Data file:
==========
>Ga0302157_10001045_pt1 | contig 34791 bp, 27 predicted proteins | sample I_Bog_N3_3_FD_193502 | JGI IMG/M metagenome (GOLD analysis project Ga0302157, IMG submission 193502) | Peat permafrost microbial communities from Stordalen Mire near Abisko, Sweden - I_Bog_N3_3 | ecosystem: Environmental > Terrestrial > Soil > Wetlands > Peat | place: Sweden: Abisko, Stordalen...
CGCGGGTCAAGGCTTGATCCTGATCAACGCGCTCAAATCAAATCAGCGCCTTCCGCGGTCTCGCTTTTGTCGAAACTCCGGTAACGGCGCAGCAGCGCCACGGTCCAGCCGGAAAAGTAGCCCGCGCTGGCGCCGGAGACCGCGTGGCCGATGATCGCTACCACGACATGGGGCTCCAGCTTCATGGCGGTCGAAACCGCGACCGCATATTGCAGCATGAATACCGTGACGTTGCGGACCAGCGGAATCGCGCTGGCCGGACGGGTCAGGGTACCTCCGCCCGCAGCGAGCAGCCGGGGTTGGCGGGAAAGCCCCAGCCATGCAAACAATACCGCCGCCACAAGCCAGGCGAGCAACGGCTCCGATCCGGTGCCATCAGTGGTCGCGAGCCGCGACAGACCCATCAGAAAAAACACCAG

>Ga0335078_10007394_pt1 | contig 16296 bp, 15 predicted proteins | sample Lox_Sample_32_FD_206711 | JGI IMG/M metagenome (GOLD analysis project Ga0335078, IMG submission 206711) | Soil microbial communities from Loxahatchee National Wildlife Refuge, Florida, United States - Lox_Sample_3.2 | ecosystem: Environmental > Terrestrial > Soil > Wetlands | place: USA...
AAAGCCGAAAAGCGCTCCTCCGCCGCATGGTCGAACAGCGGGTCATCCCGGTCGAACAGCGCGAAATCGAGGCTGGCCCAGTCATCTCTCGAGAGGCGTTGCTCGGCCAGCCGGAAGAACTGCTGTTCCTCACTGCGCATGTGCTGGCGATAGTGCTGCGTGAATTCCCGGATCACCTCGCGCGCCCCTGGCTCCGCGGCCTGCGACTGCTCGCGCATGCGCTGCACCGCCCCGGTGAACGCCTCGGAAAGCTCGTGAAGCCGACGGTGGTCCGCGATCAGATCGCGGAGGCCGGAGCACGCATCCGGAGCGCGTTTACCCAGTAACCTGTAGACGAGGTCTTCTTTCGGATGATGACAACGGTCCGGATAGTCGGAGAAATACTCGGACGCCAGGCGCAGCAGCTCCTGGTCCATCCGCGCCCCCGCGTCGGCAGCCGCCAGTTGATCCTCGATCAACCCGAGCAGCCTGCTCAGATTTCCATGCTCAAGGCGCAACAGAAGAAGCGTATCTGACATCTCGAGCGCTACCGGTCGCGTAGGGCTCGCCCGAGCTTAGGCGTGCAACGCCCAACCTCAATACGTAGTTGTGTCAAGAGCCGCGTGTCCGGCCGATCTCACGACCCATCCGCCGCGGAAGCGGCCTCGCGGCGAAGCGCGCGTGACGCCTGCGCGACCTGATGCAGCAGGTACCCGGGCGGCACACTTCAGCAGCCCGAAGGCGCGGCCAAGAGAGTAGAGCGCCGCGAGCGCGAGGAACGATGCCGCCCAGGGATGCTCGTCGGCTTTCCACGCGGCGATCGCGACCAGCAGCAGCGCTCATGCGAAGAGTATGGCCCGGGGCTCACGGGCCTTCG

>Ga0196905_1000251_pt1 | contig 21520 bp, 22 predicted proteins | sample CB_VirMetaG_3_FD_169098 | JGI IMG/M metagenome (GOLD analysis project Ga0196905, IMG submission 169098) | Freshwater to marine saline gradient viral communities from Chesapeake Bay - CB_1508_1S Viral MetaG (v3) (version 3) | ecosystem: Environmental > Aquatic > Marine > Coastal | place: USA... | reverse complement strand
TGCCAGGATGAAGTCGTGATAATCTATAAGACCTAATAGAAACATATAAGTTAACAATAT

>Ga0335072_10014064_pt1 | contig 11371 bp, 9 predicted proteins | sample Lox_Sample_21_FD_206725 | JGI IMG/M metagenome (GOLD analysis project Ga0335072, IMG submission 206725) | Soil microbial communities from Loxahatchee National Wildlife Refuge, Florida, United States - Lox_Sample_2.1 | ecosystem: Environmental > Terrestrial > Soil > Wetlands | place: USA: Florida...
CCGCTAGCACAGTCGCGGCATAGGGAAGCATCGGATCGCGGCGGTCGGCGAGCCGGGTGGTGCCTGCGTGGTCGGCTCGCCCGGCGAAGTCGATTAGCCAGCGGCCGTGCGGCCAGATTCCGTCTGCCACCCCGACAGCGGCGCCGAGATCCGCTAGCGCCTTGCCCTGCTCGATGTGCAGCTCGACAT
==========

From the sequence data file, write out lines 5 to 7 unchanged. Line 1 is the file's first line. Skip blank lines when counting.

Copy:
>Ga0196905_1000251_pt1 | contig 21520 bp, 22 predicted proteins | sample CB_VirMetaG_3_FD_169098 | JGI IMG/M metagenome (GOLD analysis project Ga0196905, IMG submission 169098) | Freshwater to marine saline gradient viral communities from Chesapeake Bay - CB_1508_1S Viral MetaG (v3) (version 3) | ecosystem: Environmental > Aquatic > Marine > Coastal | place: USA... | reverse complement strand
TGCCAGGATGAAGTCGTGATAATCTATAAGACCTAATAGAAACATATAAGTTAACAATAT

>Ga0335072_10014064_pt1 | contig 11371 bp, 9 predicted proteins | sample Lox_Sample_21_FD_206725 | JGI IMG/M metagenome (GOLD analysis project Ga0335072, IMG submission 206725) | Soil microbial communities from Loxahatchee National Wildlife Refuge, Florida, United States - Lox_Sample_2.1 | ecosystem: Environmental > Terrestrial > Soil > Wetlands | place: USA: Florida...